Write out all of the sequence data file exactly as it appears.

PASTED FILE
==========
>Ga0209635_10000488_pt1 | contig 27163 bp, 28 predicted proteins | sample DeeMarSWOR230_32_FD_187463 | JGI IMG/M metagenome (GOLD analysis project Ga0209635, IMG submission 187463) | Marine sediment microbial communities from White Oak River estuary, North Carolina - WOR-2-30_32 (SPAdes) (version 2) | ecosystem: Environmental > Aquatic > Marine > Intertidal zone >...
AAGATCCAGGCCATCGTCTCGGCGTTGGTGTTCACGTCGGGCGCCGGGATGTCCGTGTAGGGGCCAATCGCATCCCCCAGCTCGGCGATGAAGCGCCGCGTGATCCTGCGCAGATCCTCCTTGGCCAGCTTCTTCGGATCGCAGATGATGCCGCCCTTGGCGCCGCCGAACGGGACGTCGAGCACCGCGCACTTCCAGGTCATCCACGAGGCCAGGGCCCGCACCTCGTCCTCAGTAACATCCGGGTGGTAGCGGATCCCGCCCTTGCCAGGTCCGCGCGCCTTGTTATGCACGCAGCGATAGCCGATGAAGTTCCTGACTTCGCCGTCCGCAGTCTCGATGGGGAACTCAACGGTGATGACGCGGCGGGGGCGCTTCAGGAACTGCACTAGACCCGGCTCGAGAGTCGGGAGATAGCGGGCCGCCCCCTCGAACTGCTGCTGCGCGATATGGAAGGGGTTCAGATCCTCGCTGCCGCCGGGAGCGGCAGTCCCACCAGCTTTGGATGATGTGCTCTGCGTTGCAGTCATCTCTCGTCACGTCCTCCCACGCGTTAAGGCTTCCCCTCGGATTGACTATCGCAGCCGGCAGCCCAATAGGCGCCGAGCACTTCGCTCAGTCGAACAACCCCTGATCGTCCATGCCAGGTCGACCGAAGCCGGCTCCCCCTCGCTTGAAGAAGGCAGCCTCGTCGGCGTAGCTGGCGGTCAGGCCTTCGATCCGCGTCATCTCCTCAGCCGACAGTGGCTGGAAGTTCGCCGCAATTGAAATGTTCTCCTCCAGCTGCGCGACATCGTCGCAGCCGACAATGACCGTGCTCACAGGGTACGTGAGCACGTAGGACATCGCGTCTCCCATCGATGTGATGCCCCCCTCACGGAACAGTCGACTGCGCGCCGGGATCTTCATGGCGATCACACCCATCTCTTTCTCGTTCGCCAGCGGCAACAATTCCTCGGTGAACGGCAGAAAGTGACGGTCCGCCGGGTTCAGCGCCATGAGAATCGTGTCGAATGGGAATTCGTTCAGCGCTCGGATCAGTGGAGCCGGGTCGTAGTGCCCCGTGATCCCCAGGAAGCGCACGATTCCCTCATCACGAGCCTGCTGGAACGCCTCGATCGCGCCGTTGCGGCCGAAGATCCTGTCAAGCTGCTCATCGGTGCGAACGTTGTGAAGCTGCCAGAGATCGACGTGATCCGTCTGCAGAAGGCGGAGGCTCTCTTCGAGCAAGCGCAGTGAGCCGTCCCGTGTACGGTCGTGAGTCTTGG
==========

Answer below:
>Ga0209635_10000488_pt1 | contig 27163 bp, 28 predicted proteins | sample DeeMarSWOR230_32_FD_187463 | JGI IMG/M metagenome (GOLD analysis project Ga0209635, IMG submission 187463) | Marine sediment microbial communities from White Oak River estuary, North Carolina - WOR-2-30_32 (SPAdes) (version 2) | ecosystem: Environmental > Aquatic > Marine > Intertidal zone >...
AAGATCCAGGCCATCGTCTCGGCGTTGGTGTTCACGTCGGGCGCCGGGATGTCCGTGTAGGGGCCAATCGCATCCCCCAGCTCGGCGATGAAGCGCCGCGTGATCCTGCGCAGATCCTCCTTGGCCAGCTTCTTCGGATCGCAGATGATGCCGCCCTTGGCGCCGCCGAACGGGACGTCGAGCACCGCGCACTTCCAGGTCATCCACGAGGCCAGGGCCCGCACCTCGTCCTCAGTAACATCCGGGTGGTAGCGGATCCCGCCCTTGCCAGGTCCGCGCGCCTTGTTATGCACGCAGCGATAGCCGATGAAGTTCCTGACTTCGCCGTCCGCAGTCTCGATGGGGAACTCAACGGTGATGACGCGGCGGGGGCGCTTCAGGAACTGCACTAGACCCGGCTCGAGAGTCGGGAGATAGCGGGCCGCCCCCTCGAACTGCTGCTGCGCGATATGGAAGGGGTTCAGATCCTCGCTGCCGCCGGGAGCGGCAGTCCCACCAGCTTTGGATGATGTGCTCTGCGTTGCAGTCATCTCTCGTCACGTCCTCCCACGCGTTAAGGCTTCCCCTCGGATTGACTATCGCAGCCGGCAGCCCAATAGGCGCCGAGCACTTCGCTCAGTCGAACAACCCCTGATCGTCCATGCCAGGTCGACCGAAGCCGGCTCCCCCTCGCTTGAAGAAGGCAGCCTCGTCGGCGTAGCTGGCGGTCAGGCCTTCGATCCGCGTCATCTCCTCAGCCGACAGTGGCTGGAAGTTCGCCGCAATTGAAATGTTCTCCTCCAGCTGCGCGACATCGTCGCAGCCGACAATGACCGTGCTCACAGGGTACGTGAGCACGTAGGACATCGCGTCTCCCATCGATGTGATGCCCCCCTCACGGAACAGTCGACTGCGCGCCGGGATCTTCATGGCGATCACACCCATCTCTTTCTCGTTCGCCAGCGGCAACAATTCCTCGGTGAACGGCAGAAAGTGACGGTCCGCCGGGTTCAGCGCCATGAGAATCGTGTCGAATGGGAATTCGTTCAGCGCTCGGATCAGTGGAGCCGGGTCGTAGTGCCCCGTGATCCCCAGGAAGCGCACGATTCCCTCATCACGAGCCTGCTGGAACGCCTCGATCGCGCCGTTGCGGCCGAAGATCCTGTCAAGCTGCTCATCGGTGCGAACGTTGTGAAGCTGCCAGAGATCGACGTGATCCGTCTGCAGAAGGCGGAGGCTCTCTTCGAGCAAGCGCAGTGAGCCGTCCCGTGTACGGTCGTGAGTCTTGG